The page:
BRIEF DESCRIPTION OF THE DRAWINGS
FIG. 1 illustrates a patient with electrodes connected to a patient data acquisition system.
FIG. 2 is a diagram of a sudden cardiac death prediction system according to one embodiment of the invention.
FIG. 3 is a schematic diagram of a software program for use in the sudden cardiac death prediction system of FIG. 2.
FIG. 4 is a flow chart illustrating the operation according to one embodiment of the invention of the sudden cardiac death prediction system of FIGS. 2 and 3.
Before any embodiments of the invention are explained in detail, it is to be understood that the invention is not limited in its application to the details of construction and the arrangement of components set forth in the following description or illustrated in the following drawings. The invention is capable of other embodiments and of being practiced or of being carried out in various ways. Also, it is to be understood that the phraseology and terminology used herein is for the purpose of description and should not be regarded as limited. The use of “including,” “comprising” or “having” and variations thereof herein is meant to encompass the items listed thereafter and equivalents thereof as well as additional items. The terms “mounted,” “connected” and “coupled” are used broadly and encompass both direct and indirect mounting, connecting and coupling. Further, “connected” and “coupled” are not restricted to physical or mechanical connections or couplings, and can include electrical connections or couplings, whether direct or indirect.
In addition, it should be understood that embodiments of the invention include both hardware and electronic components or modules that, for purposes of discussion, may be illustrated and described as if the majority of the components were implemented solely in hardware. However, one of ordinary skill in the art, and based on a reading of this detailed description, would recognize that, in at least one embodiment, the electronic based aspects of the invention may be implemented in software. As such, it should be noted that a plurality of hardware and software based devices, as well as a plurality of different structural components may be utilized to implement the invention. Furthermore, and as described in subsequent paragraphs, the specific mechanical configurations illustrated in the drawings are intended to exemplify embodiments of the invention and that other alternative mechanical configurations are possible.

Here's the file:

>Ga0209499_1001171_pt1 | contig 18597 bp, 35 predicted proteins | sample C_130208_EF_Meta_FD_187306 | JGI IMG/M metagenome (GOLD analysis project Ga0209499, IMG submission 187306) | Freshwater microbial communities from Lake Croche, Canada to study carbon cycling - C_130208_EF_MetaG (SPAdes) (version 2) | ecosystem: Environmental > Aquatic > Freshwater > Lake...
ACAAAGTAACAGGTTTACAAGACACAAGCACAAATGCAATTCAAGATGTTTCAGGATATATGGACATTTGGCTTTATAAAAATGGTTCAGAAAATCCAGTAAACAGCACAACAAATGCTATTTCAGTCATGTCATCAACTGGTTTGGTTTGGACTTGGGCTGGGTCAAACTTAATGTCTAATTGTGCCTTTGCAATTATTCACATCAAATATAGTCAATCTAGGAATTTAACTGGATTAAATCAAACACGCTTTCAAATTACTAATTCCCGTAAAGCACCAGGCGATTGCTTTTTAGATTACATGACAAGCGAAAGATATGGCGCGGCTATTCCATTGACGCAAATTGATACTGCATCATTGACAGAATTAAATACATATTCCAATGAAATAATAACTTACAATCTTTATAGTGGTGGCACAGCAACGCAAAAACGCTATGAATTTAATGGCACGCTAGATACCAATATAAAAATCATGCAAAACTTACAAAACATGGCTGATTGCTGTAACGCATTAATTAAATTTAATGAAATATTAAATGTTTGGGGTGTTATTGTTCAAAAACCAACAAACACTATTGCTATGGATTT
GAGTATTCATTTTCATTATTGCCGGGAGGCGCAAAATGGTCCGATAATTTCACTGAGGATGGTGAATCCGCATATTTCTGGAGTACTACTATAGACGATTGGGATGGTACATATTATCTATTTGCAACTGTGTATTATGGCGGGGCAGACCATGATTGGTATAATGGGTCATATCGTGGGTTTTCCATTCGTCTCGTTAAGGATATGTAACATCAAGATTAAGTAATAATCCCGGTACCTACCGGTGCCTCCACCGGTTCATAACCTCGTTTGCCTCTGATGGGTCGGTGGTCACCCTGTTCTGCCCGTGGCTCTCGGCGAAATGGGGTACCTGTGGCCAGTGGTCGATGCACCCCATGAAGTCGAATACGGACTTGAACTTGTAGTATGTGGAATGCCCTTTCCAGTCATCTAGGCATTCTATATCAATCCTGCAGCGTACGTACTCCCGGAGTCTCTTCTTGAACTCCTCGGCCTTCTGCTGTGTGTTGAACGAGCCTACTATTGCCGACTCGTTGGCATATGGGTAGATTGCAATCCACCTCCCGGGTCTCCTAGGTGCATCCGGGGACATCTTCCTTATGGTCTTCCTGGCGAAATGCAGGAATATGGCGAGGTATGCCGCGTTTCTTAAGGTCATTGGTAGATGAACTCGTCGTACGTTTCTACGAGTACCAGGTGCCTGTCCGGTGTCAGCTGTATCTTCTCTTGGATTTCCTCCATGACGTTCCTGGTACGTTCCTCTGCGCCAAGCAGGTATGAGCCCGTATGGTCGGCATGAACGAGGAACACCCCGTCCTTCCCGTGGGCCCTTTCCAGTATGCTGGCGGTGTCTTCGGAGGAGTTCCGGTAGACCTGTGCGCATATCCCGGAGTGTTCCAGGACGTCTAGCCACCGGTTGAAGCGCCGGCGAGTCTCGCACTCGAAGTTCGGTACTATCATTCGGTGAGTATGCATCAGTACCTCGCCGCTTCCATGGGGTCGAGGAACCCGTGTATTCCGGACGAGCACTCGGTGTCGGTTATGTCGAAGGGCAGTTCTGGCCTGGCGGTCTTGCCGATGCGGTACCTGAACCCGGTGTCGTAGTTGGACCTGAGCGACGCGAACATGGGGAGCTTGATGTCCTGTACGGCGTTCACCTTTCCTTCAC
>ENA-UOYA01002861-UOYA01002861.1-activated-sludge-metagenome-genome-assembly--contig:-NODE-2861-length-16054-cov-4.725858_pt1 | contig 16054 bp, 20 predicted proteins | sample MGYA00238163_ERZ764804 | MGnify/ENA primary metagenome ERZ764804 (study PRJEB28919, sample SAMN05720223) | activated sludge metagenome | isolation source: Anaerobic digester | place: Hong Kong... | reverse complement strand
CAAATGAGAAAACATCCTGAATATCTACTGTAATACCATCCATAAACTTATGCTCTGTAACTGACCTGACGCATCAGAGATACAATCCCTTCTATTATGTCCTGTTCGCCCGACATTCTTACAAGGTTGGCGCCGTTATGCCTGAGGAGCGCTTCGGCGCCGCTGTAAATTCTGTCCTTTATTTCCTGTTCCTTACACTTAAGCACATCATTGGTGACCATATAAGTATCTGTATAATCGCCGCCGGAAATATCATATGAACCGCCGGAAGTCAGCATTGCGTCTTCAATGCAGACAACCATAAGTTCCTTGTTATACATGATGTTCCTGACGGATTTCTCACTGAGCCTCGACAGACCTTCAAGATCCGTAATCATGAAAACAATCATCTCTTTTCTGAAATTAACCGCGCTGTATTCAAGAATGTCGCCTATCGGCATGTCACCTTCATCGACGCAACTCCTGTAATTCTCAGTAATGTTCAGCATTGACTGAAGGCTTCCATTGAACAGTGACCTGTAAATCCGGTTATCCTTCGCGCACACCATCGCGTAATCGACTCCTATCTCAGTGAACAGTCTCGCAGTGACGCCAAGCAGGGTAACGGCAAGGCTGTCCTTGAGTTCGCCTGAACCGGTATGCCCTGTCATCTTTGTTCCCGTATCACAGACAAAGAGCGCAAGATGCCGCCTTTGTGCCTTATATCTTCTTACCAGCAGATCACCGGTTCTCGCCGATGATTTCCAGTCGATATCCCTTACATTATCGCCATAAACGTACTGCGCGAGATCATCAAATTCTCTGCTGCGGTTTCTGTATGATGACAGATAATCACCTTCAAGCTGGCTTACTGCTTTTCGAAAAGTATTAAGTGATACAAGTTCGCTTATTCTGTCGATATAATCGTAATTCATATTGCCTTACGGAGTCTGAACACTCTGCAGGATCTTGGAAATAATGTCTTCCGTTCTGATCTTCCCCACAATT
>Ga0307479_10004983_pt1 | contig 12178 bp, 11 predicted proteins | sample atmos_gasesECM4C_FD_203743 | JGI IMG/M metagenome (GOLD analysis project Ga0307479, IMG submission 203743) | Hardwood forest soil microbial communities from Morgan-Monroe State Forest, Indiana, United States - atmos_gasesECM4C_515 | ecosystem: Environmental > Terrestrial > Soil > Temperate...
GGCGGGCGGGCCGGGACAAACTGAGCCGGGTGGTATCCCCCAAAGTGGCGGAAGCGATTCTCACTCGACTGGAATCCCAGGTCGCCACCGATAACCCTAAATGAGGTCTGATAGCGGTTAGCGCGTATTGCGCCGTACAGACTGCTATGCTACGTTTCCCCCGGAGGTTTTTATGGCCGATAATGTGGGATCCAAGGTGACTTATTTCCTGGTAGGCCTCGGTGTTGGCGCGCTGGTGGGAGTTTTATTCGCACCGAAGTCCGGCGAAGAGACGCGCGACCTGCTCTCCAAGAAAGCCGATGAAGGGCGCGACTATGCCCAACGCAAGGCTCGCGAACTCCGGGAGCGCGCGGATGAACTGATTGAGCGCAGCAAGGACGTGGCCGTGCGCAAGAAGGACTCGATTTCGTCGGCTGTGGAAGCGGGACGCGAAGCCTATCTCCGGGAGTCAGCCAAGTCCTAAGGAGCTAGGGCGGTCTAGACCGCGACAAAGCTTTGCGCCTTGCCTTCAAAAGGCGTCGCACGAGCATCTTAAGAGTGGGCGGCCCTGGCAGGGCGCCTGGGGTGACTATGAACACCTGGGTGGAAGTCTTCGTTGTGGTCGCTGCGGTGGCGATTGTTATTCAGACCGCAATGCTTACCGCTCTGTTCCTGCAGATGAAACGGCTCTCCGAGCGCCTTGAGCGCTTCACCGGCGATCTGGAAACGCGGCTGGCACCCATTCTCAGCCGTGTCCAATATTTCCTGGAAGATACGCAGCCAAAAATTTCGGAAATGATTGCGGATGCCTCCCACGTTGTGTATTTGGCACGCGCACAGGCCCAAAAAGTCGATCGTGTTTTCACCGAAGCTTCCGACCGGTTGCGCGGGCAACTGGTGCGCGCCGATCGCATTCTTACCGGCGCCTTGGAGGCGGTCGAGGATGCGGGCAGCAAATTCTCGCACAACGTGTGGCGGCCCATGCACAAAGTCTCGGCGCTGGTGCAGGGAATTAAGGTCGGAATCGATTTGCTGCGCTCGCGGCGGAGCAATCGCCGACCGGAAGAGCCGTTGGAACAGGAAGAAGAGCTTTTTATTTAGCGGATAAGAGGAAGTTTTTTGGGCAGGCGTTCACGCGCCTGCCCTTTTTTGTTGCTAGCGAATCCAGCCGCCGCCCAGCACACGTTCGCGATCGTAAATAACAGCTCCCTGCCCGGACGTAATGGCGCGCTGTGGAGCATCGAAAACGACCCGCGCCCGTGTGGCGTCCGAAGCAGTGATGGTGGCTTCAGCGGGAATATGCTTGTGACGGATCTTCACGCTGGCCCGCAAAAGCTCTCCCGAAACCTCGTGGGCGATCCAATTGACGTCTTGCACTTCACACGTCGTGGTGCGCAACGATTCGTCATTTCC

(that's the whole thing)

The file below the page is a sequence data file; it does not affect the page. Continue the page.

Sleep apnea and SCD are thought to be related. A patient with sleep apnea experiences oscillations between apneic and ventilatory phases with resulting changes in hemodynamic and cardiovascular parameters. Generally, after an apneic event, the patient experiences surges in heart rate and blood pressure. With multiple apneic events, the repetitive surges in hemodynamic and cardiovascular parameters prevent the normal decrease in heart rate and blood pressure that occurs in a patient without sleep apnea. These sudden changes in the hemodynamic and cardiovascular parameters may contribute to adverse cardiovascular outcomes.
Sleep apnea can be a symptom of congestive heart failure. Sleep apnea can also exacerbate congestive heart failure. Congestive heart failure is a condition or process, in which the heart is unable to pump enough blood to meet the needs of the body's tissues. Rather, the heart weakens, usually over time, so that it is unable to effectively pump out all the blood that enters its chambers. As a result, fluids tend to build up in the lungs and tissues, causing congestion. Thus, it is beneficial to monitor a patient for sleep apnea because the detection of sleep apnea can help to diagnose whether a patient has cardiac problems. In general, patients suffering from sleep apnea may be more likely to die from SCD.